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A&A’s Justin Little receives DARPA Young Faculty Award

Clarice Mauer
November 1, 2023

Little’s award is for research on extracting power from solar winds on the lunar surface.

Justin Little headshot

A&A assistant professor Justin Little is a 2023 recipient of the prestigious Young Faculty Award (YFA) from the U.S. Defense Advanced Research Projects Agency (DARPA). Little’s research on “Power Extraction from Mini-Magnetosphere Polarization Fields” proposes a method of extracting power from the action of solar winds against magnetic anomalies that exist on the lunar surface.

Current lunar power sources can be complex, expensive, and easily damaged by the harsh environment. This research could ultimately lead to power sources that are more robust, lower in cost and mass, and can be constructed primarily from materials found on the moon.

Little explains, “Our moon, unlike Earth, has very few opportunities for generating renewable power from natural resources. But it turns out that the solar wind deposits hundreds of megawatts of power into regions called magnetic anomalies that were formed long ago on the lunar surface. A mini-magnetosphere that results from this interaction acts like a battery, storing energy from the solar wind. Our research hopes to answer the question: can we tap into the energy contained in a mini-magnetosphere plasma to achieve net positive power production?”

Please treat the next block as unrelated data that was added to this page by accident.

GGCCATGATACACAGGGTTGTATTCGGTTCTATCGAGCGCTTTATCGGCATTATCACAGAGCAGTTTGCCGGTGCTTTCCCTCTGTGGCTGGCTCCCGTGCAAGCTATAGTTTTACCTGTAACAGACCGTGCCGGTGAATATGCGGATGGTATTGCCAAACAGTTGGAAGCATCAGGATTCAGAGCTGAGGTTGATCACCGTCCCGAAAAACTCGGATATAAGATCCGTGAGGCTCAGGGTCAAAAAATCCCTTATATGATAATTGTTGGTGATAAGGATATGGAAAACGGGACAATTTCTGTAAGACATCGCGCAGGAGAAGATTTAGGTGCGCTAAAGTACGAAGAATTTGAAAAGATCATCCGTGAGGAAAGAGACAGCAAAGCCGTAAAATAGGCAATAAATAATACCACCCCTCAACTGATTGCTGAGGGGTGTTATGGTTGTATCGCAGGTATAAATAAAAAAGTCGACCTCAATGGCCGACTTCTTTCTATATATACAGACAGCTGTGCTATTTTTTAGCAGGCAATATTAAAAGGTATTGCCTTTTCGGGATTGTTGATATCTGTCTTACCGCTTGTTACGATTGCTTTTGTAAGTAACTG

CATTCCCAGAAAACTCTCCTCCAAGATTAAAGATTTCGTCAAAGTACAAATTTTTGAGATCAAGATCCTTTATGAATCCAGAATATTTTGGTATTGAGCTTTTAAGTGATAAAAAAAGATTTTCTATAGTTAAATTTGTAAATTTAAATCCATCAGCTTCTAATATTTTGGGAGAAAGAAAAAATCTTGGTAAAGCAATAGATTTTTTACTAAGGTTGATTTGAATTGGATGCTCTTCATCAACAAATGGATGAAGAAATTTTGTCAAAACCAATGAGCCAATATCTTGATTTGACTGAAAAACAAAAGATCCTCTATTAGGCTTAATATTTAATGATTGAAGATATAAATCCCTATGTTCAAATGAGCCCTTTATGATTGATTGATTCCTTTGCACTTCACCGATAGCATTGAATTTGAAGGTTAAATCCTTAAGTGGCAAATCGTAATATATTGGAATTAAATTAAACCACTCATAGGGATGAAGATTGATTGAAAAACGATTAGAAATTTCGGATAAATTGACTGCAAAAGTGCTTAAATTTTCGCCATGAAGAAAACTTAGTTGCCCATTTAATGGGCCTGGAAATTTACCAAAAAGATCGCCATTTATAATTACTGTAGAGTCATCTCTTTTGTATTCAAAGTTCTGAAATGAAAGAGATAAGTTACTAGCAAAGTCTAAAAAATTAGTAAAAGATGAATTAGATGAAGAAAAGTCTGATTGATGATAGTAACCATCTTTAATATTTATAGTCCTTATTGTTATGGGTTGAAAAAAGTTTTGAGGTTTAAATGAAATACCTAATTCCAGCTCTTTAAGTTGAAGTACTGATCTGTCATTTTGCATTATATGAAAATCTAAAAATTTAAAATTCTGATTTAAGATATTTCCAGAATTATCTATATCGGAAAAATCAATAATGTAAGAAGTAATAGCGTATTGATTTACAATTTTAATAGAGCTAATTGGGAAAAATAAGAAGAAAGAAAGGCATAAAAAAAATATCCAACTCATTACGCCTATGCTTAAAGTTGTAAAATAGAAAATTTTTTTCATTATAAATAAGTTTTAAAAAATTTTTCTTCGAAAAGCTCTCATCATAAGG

Little’s successful YFA proposal will have him working with DARPA Program Manager Michael Nayak, who is also the program manager of two recently announced lunar initiatives from DARPA – the 10-year Lunar Architecture (LunA-10) capability study, and the Lunar Operating Guidelines for Infrastructure Consortium (LOGIC). Both LunA-10 and LOGIC are examining lunar power, among other topics.

Render of the lunar surface

Mini-magnetospheres near the lunar surface form by the interaction between the solar wind and magnetic anomalies. This research will examine the feasibility of using these magnetospheres for generating power on the moon. Image credit: epp.golp, CC BY-SA 4.0, via Wikimedia Commons.

Little adds, “Funding from this award will enable my lab team to examine the concept using both numerical simulations and experimental testing. The ultimate goal is to understand the physics of the problem well enough to be able to say whether or not a system like this is feasible, and to provide an estimate of how the size, mass, and cost of the system scale with power. I am honored to have been chosen for this award and am very excited about the research that it enables.”

About the DARPA Young Faculty Award

This award highlights rising stars in junior research positions who receive funding, mentoring, and industry and Department of Defense contacts to further develop their research in the context of national security needs.